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Review: The Italian Job in Concert

The Italian Job is a quintessential part of British film history and, above all, my favourite film of all time. Peter Collinson directed a charming, witty film that is considered iconic for many of its elements — the soundtrack composed by Quincy Jones being the most underrated element of them all.

Despite the wonderful soundtrack, the original master present on the film is far from being considered hi-fi; it’s washed out and lost to the mastering. Of course, the film was released in 1969. The mastering techniques of the era have not survived the test of time. Thankfully, this event addressed that issue and provided fans of the Self-preservation Society with the optimal audiovisual experience.

Due to the screen being placed far from the audience to allow the orchestra to take centre stage, I wouldn’t advise the experience for first-time viewers of the film — the event is clearly aimed at aficionados of the Mini Cooper heist flick.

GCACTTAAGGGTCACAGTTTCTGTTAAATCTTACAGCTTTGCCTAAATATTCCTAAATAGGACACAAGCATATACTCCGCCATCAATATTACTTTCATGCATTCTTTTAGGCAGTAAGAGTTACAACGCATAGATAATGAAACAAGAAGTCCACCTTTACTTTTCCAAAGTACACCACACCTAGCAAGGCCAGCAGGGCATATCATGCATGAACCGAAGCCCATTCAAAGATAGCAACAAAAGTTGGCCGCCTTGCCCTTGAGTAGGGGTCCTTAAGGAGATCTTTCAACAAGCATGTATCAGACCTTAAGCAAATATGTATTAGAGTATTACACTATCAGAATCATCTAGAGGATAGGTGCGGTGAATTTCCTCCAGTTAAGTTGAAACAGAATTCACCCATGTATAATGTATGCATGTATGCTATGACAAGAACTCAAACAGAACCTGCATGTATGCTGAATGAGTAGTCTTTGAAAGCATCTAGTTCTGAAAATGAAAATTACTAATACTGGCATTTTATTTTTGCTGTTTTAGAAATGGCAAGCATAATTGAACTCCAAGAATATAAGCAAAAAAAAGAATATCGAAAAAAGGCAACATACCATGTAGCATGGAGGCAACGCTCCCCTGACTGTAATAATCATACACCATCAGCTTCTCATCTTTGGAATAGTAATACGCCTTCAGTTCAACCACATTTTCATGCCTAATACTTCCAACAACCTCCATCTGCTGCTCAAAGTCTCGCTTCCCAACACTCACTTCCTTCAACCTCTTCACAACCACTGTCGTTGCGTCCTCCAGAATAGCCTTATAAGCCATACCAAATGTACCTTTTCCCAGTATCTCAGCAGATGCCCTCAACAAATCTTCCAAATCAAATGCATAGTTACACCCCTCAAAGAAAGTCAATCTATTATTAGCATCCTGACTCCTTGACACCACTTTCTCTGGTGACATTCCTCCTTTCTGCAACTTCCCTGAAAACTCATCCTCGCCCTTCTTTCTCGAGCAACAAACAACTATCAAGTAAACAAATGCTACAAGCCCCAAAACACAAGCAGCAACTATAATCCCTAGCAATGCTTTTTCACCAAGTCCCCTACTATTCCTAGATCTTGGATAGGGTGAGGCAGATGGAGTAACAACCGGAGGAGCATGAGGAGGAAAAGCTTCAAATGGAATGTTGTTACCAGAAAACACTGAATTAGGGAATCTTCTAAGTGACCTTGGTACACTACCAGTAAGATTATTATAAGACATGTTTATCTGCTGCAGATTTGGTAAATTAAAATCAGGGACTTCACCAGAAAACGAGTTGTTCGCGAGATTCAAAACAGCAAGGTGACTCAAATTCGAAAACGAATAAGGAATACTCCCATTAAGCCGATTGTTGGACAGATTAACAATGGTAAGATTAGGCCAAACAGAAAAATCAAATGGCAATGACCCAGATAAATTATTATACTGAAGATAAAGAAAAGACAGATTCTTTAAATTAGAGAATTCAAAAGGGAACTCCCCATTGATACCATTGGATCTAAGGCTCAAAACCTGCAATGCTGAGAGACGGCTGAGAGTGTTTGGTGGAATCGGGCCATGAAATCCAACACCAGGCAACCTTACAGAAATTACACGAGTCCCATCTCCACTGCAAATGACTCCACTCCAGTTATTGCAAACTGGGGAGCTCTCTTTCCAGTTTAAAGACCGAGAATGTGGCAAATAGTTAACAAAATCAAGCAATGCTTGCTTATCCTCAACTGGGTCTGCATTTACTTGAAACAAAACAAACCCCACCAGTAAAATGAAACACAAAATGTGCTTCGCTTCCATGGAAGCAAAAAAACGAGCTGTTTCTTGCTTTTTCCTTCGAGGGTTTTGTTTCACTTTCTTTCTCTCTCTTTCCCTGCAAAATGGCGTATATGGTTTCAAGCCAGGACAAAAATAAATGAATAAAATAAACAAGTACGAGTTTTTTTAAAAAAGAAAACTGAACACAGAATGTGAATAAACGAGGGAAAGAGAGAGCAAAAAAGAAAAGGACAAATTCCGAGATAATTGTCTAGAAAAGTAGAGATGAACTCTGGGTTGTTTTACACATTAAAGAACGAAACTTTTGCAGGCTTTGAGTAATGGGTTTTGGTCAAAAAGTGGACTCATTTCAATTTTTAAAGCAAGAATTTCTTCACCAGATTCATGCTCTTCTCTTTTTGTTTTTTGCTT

The one-time event was held at the gorgeous Bridgewater Hall, which stands separated from its foundation by springs to ensure that the acoustics remain undisturbed by any tremor produced in the outside world. An unfortunate observation I made as the orchestra stepped onto the stage was that the venue was filled to half its capacity of 1,600 people. If I am to make an educated guess, I believe the high price of the tickets are to blame.

Having watched The Italian Job on countless occasions, at times I closed my eyes to let the music fill my ears as the film’s dialogue played in synchronicity with it. To my amusement, Michael Caine’s iconic delivery of the line “You’re only supposed to blow the bloody doors off!” was met with cheers and raucous applause from the audience of all ages — of course I joined in, how could I not!

Despite the relatively small audience, the experience was fantastic in every way. Seeing your favourite film on the big screen, AND with a live orchestra is just as brilliant as it sounds. I might have just found my new guilty pleasure.




Editor’s note: The venue capacity has been corrected to reflect the actual number of seats at the event.

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